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Breast Cancer Stem Cell Research Burgeoning With Vaccines, Epigenetic Therapeutic Developments

Gina Columbus
Published: Thursday, Jun 21, 2018

Max Wicha, MD

Max Wicha, MD

Researchers are in the midst of developing new methods to attack cancer stem cells, specifically in breast cancer, with the use of vaccine and epigenetic therapies, according to Max Wicha, MD.

“One of the exciting prospects in ‘cooking’ all of these things up in the future is that one can imagine a scenario in which women who have breast cancer treatment would get monitoring [with] a blood test,” Wicha said. “And, if any cancer cells were found, then rather than going back on hormone therapy, women would be administered some cancer vaccine and not have the cancer stem cells.”

In the laboratory, work also includes “waking up” the dormant state of cancer stem cells and utilizing immunotherapy to target these cells.

Wicha, who is the Madeline and Sidney Forbes Professor of Oncology, Founding Director Emeritus, University of Michigan Comprehensive Cancer Center, shared insight on the intriguing research being conducted on breast cancer stem cells during the 2018 OncLive® State of the Science Summit™ on Breast cancer.

In an interview, Wicha outlined the evolution of this research and ongoing trials designed to take a deeper dive into targeting these cancer stem cells.

OncLive: What do we know thus far about breast cancer stem cells?

Wicha: It is now becoming very clear that cancers are composed of very heterogeneous cell populations. We know that mutations drive carcinogenesis. However, what has also become clear is that cancers are organized in a fashion in which they have a differentiation pattern that was never found in normal tissues.

Cancers are actually driven by a small component of cells that actually turn into cancer stem cells. These stem cells have many characteristics of normal stem cells, but they show dysregulated growth and are responsible for a major component of treatment resistance, as well as the [reason for] cancer metastases.

Over the years, we have learned that many of the treatments that we use, such as chemotherapy and radiation, preferentially kill the bulks of the tumors. Whereas the cancer stem cells, which comprise only about 1% to 5% of breast cancer tumors, are much more resistant to these therapies. We think that is the reason why many of our therapies are able to shrink cancers down; however, the cancer shrinkage is not necessarily associated with increased patient survival. Based on this, our group and others are trying to develop new ways to attack cancer stem cells in the clinic.

At the University of Michigan, we have one of the largest programs in the country designed to investigate new drugs that may target a pathway that regulates these cancer stem cells. We currently have 9 clinical trials of drugs to target cancer stem cells. Our approach is to look at these drugs to see whether they are safe in early-phase clinical trials and attempt to combine them with drugs that can target the bulk of cell populations. Interestingly, the drugs already in clinic to treat breast cancer generally turn out to also target some of the cancer stem cells. That may account for why some of these agents work remarkably well—better than expected—compared with other kinds of drugs or even targeted agents.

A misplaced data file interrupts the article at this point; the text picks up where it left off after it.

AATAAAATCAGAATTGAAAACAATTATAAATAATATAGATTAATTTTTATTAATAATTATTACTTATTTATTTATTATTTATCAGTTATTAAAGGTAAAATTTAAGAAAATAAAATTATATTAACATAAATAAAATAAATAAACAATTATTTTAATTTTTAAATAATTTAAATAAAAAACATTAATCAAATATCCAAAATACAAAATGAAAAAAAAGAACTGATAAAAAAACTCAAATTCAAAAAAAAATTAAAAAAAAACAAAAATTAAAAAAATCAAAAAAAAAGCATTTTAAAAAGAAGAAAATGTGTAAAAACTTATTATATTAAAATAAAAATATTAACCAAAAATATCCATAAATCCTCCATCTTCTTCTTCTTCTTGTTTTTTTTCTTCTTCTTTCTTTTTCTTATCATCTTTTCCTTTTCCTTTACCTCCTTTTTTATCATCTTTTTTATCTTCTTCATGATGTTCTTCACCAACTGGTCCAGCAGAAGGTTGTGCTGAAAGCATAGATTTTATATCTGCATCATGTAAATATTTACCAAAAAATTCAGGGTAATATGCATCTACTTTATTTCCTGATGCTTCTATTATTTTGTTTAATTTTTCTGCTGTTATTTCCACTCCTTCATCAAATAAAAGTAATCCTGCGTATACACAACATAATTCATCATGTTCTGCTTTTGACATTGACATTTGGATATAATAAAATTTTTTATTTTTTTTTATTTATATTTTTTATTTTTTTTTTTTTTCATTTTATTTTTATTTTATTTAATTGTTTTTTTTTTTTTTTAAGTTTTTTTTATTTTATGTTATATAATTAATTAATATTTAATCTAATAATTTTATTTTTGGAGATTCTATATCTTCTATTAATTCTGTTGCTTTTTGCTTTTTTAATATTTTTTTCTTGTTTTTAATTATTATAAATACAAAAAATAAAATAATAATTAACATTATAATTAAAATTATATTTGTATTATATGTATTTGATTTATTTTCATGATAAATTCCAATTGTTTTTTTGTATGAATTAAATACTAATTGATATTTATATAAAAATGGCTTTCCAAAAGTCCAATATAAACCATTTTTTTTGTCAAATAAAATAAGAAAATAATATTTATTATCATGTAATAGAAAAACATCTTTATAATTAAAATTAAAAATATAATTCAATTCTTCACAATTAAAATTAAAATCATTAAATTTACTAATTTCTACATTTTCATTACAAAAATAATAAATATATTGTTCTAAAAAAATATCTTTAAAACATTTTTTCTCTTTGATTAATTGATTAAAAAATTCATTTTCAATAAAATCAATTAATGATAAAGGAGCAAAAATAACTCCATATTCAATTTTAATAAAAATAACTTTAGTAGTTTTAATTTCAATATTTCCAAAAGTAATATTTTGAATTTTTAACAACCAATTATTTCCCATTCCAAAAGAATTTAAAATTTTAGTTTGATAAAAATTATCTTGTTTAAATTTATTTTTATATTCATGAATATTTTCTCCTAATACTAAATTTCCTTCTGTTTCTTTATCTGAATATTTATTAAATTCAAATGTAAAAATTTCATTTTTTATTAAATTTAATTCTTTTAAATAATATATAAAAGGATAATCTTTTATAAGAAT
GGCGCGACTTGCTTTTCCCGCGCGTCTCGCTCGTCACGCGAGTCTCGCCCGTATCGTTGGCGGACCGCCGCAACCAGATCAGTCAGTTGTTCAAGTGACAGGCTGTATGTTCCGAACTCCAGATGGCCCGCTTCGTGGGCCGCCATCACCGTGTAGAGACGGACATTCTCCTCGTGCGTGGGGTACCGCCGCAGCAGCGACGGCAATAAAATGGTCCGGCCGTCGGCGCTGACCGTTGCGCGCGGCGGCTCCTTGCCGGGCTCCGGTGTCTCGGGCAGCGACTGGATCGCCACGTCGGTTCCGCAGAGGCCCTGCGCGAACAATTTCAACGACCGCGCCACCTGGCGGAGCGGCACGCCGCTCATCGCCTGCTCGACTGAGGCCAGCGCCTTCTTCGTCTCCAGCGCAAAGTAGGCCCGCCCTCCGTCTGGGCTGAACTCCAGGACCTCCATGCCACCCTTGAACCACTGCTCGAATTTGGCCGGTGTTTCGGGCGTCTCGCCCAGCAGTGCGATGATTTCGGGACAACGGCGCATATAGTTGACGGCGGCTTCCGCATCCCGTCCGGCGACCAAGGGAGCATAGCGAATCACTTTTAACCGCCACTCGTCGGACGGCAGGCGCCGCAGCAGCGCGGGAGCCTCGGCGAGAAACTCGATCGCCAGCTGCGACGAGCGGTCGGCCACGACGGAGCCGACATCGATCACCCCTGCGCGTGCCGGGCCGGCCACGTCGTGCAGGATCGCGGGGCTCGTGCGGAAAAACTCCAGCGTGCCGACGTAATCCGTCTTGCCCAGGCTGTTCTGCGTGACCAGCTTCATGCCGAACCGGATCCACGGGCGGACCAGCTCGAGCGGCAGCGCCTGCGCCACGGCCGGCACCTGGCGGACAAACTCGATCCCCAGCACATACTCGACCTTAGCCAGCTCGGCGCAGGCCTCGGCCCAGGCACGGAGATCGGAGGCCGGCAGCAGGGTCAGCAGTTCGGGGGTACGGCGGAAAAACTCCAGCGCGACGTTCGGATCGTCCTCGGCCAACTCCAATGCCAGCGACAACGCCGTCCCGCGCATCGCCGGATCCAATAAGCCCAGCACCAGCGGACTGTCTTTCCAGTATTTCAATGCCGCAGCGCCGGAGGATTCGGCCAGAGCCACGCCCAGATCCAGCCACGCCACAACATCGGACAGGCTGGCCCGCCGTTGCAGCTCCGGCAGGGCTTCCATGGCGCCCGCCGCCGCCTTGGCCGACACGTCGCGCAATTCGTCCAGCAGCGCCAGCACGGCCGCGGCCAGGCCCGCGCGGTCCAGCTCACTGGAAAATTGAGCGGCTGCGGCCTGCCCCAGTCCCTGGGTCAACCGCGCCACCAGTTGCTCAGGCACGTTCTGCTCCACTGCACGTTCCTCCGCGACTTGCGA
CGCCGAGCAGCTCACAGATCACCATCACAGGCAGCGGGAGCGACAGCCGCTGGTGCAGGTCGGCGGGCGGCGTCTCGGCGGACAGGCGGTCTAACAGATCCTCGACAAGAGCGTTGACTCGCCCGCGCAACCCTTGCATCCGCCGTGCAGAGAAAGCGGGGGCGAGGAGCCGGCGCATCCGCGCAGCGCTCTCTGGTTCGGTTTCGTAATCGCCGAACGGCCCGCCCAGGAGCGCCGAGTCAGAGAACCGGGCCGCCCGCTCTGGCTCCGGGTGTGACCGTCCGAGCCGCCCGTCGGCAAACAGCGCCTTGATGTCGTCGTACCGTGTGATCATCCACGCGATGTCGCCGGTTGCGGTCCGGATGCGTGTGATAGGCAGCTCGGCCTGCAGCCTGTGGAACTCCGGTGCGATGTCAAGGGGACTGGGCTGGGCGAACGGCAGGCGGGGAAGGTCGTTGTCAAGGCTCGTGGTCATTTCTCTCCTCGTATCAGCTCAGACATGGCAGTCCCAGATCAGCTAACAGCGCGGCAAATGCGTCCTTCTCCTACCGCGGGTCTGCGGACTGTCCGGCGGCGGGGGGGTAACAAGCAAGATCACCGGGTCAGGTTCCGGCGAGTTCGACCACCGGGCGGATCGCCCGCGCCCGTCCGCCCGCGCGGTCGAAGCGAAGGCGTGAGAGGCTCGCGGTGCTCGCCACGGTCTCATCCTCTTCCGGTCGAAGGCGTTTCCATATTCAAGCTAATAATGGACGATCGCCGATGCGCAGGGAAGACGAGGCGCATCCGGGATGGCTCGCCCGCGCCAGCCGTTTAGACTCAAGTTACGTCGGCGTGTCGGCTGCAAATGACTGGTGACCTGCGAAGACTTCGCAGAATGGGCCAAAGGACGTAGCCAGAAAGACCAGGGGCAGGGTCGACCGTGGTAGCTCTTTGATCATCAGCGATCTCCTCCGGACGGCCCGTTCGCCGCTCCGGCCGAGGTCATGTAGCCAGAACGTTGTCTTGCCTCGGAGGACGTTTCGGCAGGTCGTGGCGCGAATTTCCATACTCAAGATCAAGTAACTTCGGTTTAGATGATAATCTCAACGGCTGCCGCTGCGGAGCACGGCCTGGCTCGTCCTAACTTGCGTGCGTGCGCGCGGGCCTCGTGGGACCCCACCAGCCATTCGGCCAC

One of them is trastuzumab (Herceptin)—the drug that has revolutionized cancer treatment by targeting 20% of breast cancers that overexpress HER2. Our lab shows that the reason that HER2 is so important in breast cancer is that, in those cancers where it’s overexpressed, it drives the cancer stem cells. Therefore, when we actually treat HER2-positive breast cancer with trastuzumab or other HER2-targeting drugs— we are actually affecting the cancer stem cells. That is why patients do much better with cancer stem cell-targeting agents.

Another example of this is the CDK4/6 inhibitors. These new drugs have been a major boom to the treatment of estrogen receptor (ER)-positive breast cancer when added to hormone therapies; they more than double the time to tumor progression. It was thought that when a cell gets signaling to the ER, it has to signal the cells to grow through these cyclin genes and then a CDK4/6 inhibitor inhibits the cell cycle.

However, that doesn’t really make sense because the tumors actually shrink down with these inhibitors; it is not just inhibiting the cell cycle. Now, we know that CDK4/6 inhibitors do actually affect the cancer stem cell, too. We think that this explains why they’re so effective; not only are they inhibiting the bulk of the tumor cells that express ER, but they are also having an inhibitory effect on the cancer stem cells.

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Community Practice Connections™: How Do We Leverage PARP Inhibition Strategies in the Contemporary Treatment of Breast Cancer?May 31, 20191.5
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